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[HowTo] Configuring MFA for Windows Login

[HowTo] Configuring MFA for Windows Login

By Centrify ‎12-16-2016 11:41 AM

Overview

If you’re in the cybersecurity space you have likely heard of multifactor authentication, or MFA. Multifactor authentication has a wide variety of benefits and can be deployed a number of ways including mobile authentication applications, OATH OTP applications, PKI based credentials, SMS, Phone Verification, and the list goes on and on. The type of multifactor authentication you want to use really depends on the risk level of the application or resource that you are protecting. The higher the risk, the stronger the MFA credential should be. NIST gives a good guideline in the SP-800-63 publication.

 

Centrify supports many different MFA factors, and in addition to providing MFA for web and mobile applications, there is also a solution for MFA for servers. This goes beyond simply MFA because it plugs into the role based authorization framework that the flagship Centrify Server Suite product provides. For example, if I want my users to MFA only when they are launching a specific windows application or unix application, I can do that by tying the MFA requirement to a group (and role in Centrify) in AD and I now have role based authentication. It becomes really easy to manage your users’ authentication/authorization requirements when all you need to do is put them in the right AD group. Recently Centrify also added MFA for Windows Login. So now this solution can be extended to the larger group of individuals who may be logging on to Windows Workstations and need some sort of MFA. For a high level overview of this solution, please see this link.

 

The goal of this post is to take you through the steps required to setup MFA for Windows login using Centrify Identity Service (as your authentication and policy server) and Centrify Server Suite (to enforce role based access control). The post assumes that you have a Centrify Identity Service tenant deployed and a Centrify Server Suite deployment. The post assumes you have some knowledge of Centrify Server Suite configuration and Centrify Identity Service configuration. It also assumes you have setup MFA for a user (or a group of users) in the Centrify Identity Service. If you have not, this link provides good guidance on getting started.

 

 

Step 1: Role Generation

Go to your Centrify Server Suite Access Manager. Find the Zone where you want to setup the role for windows MFA, I am doing it in my top level Zone so it can be used everywhere. Go to Role Definitions and right click and generate pre-defined roles (the 2nd option in the dialog below). I'm using version 5.3.1.368 of Access Manager. 

 

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Now you should have a “require MFA for login” role definition available for your use. See the highlighted object below.

 

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Step 2: Assignment

Now we want to assign this role definition to the users that we want to login to Windows with MFA. I would recommend you test this with a couple users initially to ensure its working, and then come back and assign it to specific groups as you increase the scope.

 

First you can add an AD group to hold the users that you want to enforce MFA for. This will easily allow you to put one or 2 users into the group and test the feature out before you deploy it further. Below, I have created a security group called “Windows_WS_MFA” and I have assigned one of my Windows Admins (Don Bauman) as a member.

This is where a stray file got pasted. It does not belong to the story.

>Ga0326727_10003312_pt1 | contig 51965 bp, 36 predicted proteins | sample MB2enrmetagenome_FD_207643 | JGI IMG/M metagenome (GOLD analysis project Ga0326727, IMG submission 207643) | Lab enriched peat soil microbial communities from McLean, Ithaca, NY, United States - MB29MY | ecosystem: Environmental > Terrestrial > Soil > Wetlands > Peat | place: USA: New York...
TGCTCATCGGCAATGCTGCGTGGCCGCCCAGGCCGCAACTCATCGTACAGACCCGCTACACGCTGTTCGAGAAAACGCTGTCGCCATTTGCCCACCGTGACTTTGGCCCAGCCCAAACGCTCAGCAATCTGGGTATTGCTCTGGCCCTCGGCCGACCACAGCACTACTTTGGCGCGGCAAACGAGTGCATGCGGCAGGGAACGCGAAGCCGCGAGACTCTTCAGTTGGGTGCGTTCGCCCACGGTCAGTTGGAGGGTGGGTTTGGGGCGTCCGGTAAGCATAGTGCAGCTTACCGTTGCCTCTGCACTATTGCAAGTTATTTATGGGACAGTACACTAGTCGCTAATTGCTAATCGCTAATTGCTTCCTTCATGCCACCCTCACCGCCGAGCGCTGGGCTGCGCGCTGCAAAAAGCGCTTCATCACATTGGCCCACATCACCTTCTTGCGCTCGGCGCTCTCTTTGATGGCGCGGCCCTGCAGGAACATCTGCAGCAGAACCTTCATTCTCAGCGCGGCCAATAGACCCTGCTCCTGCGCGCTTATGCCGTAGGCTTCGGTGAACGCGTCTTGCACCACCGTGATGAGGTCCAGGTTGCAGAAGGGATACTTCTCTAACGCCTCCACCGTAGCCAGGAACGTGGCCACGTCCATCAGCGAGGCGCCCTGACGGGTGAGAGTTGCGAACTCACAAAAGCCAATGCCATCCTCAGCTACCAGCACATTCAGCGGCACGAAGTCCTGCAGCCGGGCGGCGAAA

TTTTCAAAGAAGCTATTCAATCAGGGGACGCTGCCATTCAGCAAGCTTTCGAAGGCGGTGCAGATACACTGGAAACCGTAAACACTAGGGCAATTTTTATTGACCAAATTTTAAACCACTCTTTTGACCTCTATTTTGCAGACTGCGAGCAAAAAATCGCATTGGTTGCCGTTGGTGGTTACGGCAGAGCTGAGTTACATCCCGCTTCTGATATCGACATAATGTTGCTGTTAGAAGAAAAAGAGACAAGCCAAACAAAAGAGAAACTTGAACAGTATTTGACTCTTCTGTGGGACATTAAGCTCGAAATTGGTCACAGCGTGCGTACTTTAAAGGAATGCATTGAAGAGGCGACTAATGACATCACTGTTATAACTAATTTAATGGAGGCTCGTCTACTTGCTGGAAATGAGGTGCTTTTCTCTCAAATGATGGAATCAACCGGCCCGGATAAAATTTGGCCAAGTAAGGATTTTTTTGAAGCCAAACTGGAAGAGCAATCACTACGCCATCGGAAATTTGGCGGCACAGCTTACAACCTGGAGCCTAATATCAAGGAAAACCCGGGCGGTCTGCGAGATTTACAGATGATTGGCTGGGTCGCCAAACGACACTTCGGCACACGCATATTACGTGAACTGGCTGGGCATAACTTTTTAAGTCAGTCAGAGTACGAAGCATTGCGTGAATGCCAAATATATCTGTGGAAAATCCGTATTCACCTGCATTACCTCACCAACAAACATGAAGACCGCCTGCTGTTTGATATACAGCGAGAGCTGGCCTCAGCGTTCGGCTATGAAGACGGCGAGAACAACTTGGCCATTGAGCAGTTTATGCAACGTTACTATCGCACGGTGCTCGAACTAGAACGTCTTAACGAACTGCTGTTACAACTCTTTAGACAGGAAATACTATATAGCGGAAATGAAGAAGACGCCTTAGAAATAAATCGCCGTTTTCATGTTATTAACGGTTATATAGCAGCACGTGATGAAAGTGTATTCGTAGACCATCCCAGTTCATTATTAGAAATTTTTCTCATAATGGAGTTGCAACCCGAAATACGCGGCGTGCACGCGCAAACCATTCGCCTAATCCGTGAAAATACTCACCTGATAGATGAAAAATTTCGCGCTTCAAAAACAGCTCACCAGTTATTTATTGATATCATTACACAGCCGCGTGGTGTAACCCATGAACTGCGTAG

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Step 3: Assignment continued…

Next, in Access Manager, you can assign the role definition to the AD group. I have taken this one step further by placing the assignment at the computer role level. This means that for a specific set of computers (in my case one windows workstation), I am going to specify that anyone in my “Windows_WS_MFA” role will need to MFA in order to login (because they will be assigned the “require MFA for login” role.

 

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Step 4: Configure Centrify Identity Service to enforce MFA as a login profile

This post assumes that you already have the Centrify Identity service configured with the Centrify Connector to point to your on premise AD environment and the user that you are using is already enrolled into the CIS platform. There are several posts in the community that show how to get this configuration up and running. From an administrative side, you want to make sure that your user (in my case Don Bauman) is tied to a role (lets say Role A), that is tied to a policy (lets say MFA), which specifies a particular authentication profile. The authentication profile can be found in the CIS settings object and this is where you can define what multifactor options are available per profile. You need to ensure that your user you are testing with is enrolled in the identity service and has enrolleed for the mobile authenticator (or has other MFA properties defined in AD or the cloud directory, for example the mobile number for phone based MFA or SMS and email for email based MFA). Its also a good idea to enable OATH based MFA so you can leverage an OATH token for offline authentication.

 

Step 5: Install the new windows agent.

Assuming your user is all setup for MFA in CIS (again there are community posts that will walk you through this), you need to upgrade the agent on your windows system so that the MFA capability will be available.

 

Go to the Centrify support site and get the latest bits for the agent:

 

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Click on the link above and you can download the new Windows Agent.

 

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Save the Zip file into a known folder location. Extract the contents of the zip file and run the installer as an administrator (or Run with Privilege if you have the role setup appropriately).